New Premier Li Qiang, 63, a close confidant of Chinese leader Xi Jinping, is tasked with reviving China’s stagnant economy.
China has named Li Qiang, a close confidant of President Xi Jinping, as the country’s next prime minister, putting him nominally in charge of the world’s second-largest economy, which is now facing some of its worst prospects in years.
Li was nominated by Xi and appointed to the position without a vote against during the Saturday morning session of the National People’s Congress, China’s ceremonial parliament, in Beijing. He replaces outgoing Prime Minister Li Keqiang.
The 63-year-old received votes from nearly all of the more than 2,900 delegates who voted. The official confirmation of Li’s position came a day after Xi, 69, secured an unprecedented third five-year term as president, potentially allowing him to rule for life and confirming him as the most powerful Chinese leader since Mao Zedong.
Li is best known for enforcing a brutal “zero-COVID” lockdown in Shanghai last spring as party boss of the Chinese financial center. In doing so, he proved his loyalty to Xi despite protests and complaints from residents about their lack of access to food, medical care and basic services.
Li came to know Xi during the then-future president’s tenure as head of Li’s native Zhejiang, a relatively prosperous southeastern province now known as a technology and manufacturing powerhouse.
Prior to the pandemic, Li built a reputation in Zhejiang and Shanghai for being friendly to private industry — even as Xi imposed tighter political controls and anti-COVID restrictions — and he also had greater control over e-commerce and other tech companies.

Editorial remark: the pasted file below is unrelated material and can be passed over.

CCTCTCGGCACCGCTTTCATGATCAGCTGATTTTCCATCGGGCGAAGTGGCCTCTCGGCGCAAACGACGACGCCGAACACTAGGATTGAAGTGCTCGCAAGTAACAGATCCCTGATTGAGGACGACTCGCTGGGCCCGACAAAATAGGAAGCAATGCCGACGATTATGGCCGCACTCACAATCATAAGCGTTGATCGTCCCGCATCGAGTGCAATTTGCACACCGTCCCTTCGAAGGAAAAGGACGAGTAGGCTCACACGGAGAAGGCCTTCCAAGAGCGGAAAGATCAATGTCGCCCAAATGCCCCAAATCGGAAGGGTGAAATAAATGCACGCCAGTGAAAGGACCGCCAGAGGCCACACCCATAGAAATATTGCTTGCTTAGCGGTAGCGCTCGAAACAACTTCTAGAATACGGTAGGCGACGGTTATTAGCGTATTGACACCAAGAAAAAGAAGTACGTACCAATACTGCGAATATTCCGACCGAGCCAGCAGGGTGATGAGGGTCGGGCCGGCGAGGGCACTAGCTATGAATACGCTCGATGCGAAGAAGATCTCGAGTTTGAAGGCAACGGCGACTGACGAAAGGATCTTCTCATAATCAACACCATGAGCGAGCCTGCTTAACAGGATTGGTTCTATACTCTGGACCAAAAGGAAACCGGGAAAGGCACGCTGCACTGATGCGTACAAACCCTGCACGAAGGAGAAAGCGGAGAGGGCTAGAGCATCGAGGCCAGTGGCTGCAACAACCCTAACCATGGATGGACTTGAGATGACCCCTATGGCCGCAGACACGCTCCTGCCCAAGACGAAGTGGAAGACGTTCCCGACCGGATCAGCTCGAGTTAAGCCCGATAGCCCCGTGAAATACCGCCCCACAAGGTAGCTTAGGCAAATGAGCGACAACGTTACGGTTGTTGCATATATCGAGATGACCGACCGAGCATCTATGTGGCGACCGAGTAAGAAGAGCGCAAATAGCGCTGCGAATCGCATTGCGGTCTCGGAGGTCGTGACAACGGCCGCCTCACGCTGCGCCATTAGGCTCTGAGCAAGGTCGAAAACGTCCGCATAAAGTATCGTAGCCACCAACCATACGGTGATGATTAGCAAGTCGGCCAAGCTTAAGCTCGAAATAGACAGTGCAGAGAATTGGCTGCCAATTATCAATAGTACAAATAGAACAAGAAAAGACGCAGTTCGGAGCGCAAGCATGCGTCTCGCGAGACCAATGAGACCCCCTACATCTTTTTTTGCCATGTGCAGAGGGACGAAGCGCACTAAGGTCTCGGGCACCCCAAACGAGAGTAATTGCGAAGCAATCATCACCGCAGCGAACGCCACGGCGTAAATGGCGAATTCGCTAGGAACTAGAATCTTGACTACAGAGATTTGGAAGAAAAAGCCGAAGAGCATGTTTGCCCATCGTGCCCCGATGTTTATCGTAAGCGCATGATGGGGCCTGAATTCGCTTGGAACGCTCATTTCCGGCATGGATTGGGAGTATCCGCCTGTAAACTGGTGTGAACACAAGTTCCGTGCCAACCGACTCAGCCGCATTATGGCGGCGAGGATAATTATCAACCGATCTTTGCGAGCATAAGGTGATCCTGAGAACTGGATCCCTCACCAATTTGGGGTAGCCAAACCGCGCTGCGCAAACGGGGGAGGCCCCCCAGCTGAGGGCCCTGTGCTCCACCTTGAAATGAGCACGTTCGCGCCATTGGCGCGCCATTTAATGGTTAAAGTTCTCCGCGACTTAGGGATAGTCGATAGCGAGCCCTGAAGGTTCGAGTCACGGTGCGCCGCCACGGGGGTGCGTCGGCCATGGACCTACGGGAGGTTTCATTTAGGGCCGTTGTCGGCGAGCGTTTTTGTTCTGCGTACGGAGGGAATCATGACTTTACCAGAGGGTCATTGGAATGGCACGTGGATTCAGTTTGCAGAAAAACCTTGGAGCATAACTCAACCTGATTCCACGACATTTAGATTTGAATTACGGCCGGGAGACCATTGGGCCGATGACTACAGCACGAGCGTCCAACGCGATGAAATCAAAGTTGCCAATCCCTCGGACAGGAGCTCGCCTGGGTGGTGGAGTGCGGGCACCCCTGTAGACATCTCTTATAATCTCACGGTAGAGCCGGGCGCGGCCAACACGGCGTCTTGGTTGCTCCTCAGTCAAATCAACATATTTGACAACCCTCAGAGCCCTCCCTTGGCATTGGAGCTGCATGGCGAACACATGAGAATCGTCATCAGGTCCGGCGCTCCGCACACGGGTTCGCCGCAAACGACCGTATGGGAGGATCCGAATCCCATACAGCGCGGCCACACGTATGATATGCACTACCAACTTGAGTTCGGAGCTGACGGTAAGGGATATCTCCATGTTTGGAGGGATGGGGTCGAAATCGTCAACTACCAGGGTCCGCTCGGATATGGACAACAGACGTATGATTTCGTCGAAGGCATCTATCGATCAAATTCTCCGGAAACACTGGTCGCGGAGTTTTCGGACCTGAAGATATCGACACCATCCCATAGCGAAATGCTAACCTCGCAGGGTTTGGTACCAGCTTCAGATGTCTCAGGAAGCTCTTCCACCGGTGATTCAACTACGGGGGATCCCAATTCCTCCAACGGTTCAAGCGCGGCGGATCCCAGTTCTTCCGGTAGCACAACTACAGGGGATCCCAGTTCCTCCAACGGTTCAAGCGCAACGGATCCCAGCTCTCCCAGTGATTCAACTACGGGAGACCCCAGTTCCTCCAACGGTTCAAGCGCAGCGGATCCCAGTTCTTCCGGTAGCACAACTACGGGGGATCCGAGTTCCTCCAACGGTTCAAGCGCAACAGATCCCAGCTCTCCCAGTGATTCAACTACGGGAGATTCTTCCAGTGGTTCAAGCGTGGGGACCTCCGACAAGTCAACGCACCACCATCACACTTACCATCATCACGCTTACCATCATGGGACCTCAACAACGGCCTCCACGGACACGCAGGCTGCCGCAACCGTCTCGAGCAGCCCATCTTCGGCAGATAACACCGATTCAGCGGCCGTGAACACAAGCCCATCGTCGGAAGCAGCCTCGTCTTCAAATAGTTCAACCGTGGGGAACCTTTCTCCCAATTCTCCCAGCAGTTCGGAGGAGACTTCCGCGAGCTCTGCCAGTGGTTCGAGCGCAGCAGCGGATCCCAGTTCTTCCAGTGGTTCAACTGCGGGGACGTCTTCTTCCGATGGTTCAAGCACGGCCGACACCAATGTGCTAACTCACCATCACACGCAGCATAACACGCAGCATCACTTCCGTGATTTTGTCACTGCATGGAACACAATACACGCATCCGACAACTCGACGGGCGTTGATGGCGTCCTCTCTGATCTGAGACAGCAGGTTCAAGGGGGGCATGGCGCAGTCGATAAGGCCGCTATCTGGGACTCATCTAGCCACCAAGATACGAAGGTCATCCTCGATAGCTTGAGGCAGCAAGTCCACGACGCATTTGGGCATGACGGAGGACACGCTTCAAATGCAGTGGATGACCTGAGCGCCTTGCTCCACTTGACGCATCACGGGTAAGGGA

As prime minister, Li will be tasked with reviving China’s sluggish economy still emerging from the pandemic. He will also have to cope with weak global demand for exports, continued US tariff hikes, a shrinking workforce and an aging population.
China’s economy grew just 3 percent last year, and on the opening day of parliament, Beijing set a modest 2023 growth target of about 5 percent, the lowest target in nearly three decades.
Li’s main task this year will be to meet that goal without causing serious inflation or piling up debt, Christopher Beddor, deputy China research director at Gavekal Dragonomics, told Reuters news agency.
“Leadership has already accepted two years of exceptionally weak economic growth in the name of COVID containment. Now that that containment is gone, they won’t accept another one,” Beddor said.
Li will now make his closely watched debut on the international scene on Monday during the prime minister’s traditional question-and-answer session with the media after the parliamentary session.
Li’s appointment is just one of many loyalists that puts Xi in key positions amid China’s biggest power reshuffle in a decade.